A novel microwave-assisted synthetic method has been used to synthesise a series of mixed ligand ruthenium(ii) compounds containing diimine as well as bidentate thiosemicarbazone ligands. The compounds contain the diimine 1,10-phenanthroline (phen) or 2,2′-bipyridine (bpy) and the thiosemicarbazone is derived from 9-anthraldehyde. Based on elemental analyses and spectroscopic data, the compounds are best formulated as [(phen)2Ru(thiosemicarbazone)](PF6)2 and [(phen)2Ru(thiosemicarbazone)](PF6)2 where thiosemicarbazone = 9-anthraldehydethiosemicarbazone, 9-anthraldehyde-N(4)-methylthiosemicarbazone, and 9-anthraldehyde-N(4)-ethylthiosemicarbazone. Fluorescence competition studies with ethidium bromide, along with viscometric measurements suggests that the complexes bind calf thymus DNA (CTDNA) relatively strongly via an intercalative mode possibly involving the aromatic rings of the diimine ligands. The complexes show good cytotoxic profiles against MCF-7 and MDA-MB-231 (breast adenocarcinoma) as well as HCT 116 and HT-29 (colorectal carcinoma) cell lines.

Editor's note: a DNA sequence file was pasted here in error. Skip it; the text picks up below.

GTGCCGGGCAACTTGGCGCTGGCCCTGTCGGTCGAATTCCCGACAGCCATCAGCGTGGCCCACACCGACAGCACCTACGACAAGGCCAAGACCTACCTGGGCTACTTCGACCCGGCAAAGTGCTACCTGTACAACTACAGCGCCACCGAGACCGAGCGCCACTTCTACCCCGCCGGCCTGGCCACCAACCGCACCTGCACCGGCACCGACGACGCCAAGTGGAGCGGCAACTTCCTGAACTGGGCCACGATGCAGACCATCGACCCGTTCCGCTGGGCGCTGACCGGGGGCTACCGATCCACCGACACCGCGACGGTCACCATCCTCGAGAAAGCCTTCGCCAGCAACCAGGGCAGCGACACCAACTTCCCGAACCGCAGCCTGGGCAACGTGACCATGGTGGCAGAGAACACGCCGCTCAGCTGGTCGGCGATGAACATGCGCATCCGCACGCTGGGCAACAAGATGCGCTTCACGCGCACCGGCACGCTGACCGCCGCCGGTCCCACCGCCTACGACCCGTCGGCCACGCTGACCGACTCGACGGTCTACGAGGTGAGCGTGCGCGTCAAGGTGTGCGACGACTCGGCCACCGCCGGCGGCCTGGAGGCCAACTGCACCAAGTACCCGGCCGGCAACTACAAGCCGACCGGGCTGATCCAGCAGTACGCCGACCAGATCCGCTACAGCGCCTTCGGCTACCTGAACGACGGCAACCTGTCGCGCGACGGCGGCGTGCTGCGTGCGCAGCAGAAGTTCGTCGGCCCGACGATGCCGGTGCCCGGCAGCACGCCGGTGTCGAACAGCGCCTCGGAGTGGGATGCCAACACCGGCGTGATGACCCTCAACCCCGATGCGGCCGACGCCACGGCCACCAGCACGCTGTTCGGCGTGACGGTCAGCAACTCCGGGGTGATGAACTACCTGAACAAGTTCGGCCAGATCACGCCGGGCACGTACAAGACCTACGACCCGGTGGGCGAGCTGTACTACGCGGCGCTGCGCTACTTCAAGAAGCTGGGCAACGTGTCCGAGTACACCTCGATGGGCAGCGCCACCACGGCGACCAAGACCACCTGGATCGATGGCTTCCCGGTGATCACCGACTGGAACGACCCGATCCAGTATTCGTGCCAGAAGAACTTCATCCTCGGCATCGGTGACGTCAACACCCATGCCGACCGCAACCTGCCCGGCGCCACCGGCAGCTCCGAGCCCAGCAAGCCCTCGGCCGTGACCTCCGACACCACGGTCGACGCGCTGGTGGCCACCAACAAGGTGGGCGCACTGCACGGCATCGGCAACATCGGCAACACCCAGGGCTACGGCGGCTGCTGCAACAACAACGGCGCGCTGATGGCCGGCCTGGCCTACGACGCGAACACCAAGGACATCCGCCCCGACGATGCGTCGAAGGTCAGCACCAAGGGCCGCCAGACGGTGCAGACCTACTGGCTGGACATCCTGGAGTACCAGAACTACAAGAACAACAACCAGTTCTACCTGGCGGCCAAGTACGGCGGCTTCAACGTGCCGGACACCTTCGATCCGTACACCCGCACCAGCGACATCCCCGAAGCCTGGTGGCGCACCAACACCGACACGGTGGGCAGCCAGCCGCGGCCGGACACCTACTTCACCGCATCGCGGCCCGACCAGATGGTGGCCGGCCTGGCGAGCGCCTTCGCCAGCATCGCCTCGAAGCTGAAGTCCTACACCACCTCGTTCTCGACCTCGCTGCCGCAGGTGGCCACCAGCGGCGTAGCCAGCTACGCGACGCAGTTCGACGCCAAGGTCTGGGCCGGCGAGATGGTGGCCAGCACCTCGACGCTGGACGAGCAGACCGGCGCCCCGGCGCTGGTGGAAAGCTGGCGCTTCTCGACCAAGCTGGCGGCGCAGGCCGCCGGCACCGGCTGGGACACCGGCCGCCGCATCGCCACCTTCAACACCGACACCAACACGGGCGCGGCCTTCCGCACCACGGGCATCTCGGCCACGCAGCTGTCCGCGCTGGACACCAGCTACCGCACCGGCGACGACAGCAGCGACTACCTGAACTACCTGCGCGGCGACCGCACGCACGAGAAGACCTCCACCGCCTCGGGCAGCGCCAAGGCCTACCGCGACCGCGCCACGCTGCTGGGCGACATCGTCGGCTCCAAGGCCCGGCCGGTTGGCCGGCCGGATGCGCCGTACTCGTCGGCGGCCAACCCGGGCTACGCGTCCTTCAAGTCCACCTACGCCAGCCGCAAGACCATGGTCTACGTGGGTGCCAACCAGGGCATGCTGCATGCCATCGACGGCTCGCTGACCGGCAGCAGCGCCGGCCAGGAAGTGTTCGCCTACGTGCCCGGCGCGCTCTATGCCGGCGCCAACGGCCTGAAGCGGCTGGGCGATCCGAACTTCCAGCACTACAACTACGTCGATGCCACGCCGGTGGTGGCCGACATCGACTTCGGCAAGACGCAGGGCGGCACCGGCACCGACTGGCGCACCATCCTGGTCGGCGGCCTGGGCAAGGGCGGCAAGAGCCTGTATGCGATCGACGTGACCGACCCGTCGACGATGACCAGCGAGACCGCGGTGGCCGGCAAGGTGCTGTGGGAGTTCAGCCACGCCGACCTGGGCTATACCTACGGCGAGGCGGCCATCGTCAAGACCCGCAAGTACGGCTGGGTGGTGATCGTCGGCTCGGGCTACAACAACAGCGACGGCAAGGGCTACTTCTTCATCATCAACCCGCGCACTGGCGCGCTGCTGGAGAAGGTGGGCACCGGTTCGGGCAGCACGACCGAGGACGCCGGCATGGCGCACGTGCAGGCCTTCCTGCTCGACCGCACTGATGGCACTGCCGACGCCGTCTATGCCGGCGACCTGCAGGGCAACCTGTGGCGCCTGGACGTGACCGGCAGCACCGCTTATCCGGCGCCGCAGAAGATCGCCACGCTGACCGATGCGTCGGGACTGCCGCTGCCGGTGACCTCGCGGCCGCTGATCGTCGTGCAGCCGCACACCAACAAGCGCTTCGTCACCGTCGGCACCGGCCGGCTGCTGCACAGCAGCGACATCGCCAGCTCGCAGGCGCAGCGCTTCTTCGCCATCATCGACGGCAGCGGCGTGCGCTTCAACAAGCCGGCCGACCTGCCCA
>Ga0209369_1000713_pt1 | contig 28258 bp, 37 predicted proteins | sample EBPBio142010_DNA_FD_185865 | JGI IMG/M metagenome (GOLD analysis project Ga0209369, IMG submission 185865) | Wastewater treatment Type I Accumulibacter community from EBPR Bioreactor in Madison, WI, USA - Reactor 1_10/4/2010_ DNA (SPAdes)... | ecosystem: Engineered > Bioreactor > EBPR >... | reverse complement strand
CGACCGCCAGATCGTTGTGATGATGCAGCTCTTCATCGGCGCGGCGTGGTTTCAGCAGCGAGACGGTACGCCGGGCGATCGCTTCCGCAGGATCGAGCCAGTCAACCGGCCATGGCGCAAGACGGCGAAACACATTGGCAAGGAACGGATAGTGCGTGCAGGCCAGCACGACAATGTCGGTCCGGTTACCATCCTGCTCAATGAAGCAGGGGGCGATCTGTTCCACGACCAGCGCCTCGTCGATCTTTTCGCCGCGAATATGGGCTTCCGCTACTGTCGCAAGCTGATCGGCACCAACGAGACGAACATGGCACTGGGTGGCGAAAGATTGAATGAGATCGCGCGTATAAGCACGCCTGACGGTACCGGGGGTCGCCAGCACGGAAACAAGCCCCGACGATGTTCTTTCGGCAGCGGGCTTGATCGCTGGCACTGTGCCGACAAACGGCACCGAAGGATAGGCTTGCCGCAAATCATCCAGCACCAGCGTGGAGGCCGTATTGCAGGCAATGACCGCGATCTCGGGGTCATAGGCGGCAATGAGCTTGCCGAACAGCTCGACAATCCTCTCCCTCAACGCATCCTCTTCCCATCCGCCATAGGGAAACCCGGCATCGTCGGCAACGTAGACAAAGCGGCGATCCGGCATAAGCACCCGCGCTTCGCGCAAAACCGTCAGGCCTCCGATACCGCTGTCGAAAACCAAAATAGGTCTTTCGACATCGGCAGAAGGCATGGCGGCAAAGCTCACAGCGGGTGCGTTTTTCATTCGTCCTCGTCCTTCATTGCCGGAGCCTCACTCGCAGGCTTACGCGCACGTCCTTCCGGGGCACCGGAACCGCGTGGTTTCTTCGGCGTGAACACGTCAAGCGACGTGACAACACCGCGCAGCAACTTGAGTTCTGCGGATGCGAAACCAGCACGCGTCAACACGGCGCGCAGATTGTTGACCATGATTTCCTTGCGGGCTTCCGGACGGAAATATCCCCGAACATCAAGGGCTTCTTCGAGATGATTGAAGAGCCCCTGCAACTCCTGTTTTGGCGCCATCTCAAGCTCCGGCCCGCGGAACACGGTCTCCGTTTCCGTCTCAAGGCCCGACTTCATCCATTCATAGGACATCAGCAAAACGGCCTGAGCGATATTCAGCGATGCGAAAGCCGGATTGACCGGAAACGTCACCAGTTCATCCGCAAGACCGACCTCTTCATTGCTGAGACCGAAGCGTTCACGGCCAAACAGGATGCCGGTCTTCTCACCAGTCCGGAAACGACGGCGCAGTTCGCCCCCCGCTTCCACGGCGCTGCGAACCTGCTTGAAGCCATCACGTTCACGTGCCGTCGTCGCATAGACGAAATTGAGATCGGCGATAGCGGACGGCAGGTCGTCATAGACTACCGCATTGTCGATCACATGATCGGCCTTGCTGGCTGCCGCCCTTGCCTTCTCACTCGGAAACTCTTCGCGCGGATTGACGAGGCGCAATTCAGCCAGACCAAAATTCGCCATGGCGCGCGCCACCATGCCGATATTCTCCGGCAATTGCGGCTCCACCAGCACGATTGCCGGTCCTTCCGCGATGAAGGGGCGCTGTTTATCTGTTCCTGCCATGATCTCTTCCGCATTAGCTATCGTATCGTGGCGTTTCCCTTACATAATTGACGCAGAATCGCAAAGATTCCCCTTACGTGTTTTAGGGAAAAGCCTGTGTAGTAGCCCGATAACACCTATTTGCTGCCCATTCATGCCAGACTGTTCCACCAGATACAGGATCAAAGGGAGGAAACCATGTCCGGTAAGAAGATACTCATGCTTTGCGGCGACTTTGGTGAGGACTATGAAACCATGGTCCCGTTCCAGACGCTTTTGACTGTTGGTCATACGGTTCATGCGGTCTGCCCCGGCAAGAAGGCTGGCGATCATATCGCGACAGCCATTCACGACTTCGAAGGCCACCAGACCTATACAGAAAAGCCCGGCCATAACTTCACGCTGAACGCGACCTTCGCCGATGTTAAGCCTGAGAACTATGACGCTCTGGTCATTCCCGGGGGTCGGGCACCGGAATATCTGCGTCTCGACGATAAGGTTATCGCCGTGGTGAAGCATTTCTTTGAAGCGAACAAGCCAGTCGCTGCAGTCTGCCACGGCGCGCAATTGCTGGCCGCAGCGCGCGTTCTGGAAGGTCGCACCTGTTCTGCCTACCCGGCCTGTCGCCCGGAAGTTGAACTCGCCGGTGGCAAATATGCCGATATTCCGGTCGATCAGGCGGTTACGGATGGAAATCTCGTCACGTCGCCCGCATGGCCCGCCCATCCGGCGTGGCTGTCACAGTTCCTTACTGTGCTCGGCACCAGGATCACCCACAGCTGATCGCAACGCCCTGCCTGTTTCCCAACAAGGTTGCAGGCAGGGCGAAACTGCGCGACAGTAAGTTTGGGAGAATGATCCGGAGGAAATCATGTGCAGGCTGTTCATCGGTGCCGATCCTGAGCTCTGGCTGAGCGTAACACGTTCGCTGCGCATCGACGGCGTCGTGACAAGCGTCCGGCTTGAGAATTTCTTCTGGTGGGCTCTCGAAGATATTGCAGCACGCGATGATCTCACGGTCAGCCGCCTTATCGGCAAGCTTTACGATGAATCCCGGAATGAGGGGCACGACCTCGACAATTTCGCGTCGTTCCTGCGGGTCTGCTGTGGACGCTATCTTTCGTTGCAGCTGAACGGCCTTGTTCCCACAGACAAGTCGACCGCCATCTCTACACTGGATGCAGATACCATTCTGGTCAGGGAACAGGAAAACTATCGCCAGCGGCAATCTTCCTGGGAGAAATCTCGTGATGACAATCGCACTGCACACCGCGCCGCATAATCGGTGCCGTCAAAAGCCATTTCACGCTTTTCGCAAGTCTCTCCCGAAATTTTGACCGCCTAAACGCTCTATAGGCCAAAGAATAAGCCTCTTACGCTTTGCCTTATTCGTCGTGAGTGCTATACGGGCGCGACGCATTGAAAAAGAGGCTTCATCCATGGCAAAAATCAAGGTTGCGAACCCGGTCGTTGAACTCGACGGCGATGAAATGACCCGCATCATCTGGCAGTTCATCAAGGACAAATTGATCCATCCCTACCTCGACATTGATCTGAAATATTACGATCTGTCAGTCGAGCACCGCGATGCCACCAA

Complexes of cationic liposomes with DNA are promising tools to deliver genetic information into cells for gene therapy and vaccines. Electrostatic interaction is thought to be the major force in lipid–DNA interaction, while lipid-base binding and the stability of cationic lipid–DNA complexes have been the subject of more debate in recent years. The aim of this study was to examine the complexation of calf-thymus DNA with cholesterol (Chol), 1,2-dioleoyl-3-trimethylammonium-propane (DOTAP), dioctadecyldimethylammoniumbromide (DDAB) and dioleoylphosphatidylethanolamine (DOPE), at physiological condition, using constant DNA concentration and various lipid contents. Fourier transform infrared (FTIR), UV-visible, circular dichroism spectroscopic methods and atomic force microscopy were used to analyse lipid-binding site, the binding constant and the effects of lipid interaction on DNA stability and conformation. Structural analysis showed a strong lipid–DNA interaction via major and minor grooves and the backbone phosphate group with overall binding constants of KChol = 1.4 (±0.5) × 104 M−1, KDDAB = 2.4 (±0.80) × 104 M−1, KDOTAP = 3.1 (±0.90) × 104 M−1 and KDOPE = 1.45 (± 0.60) × 104 M−1. The order of stability of lipid–DNA complexation is DOTAP>DDAB>DOPE>Chol. Hydrophobic interactions between lipid aliphatic tails and DNA were observed. Chol and DOPE induced a partial B to A-DNA conformational transition, while a partial B to C-DNA alteration occurred for DDAB and DOTAP at high lipid concentrations. DNA aggregation was observed at high lipid content.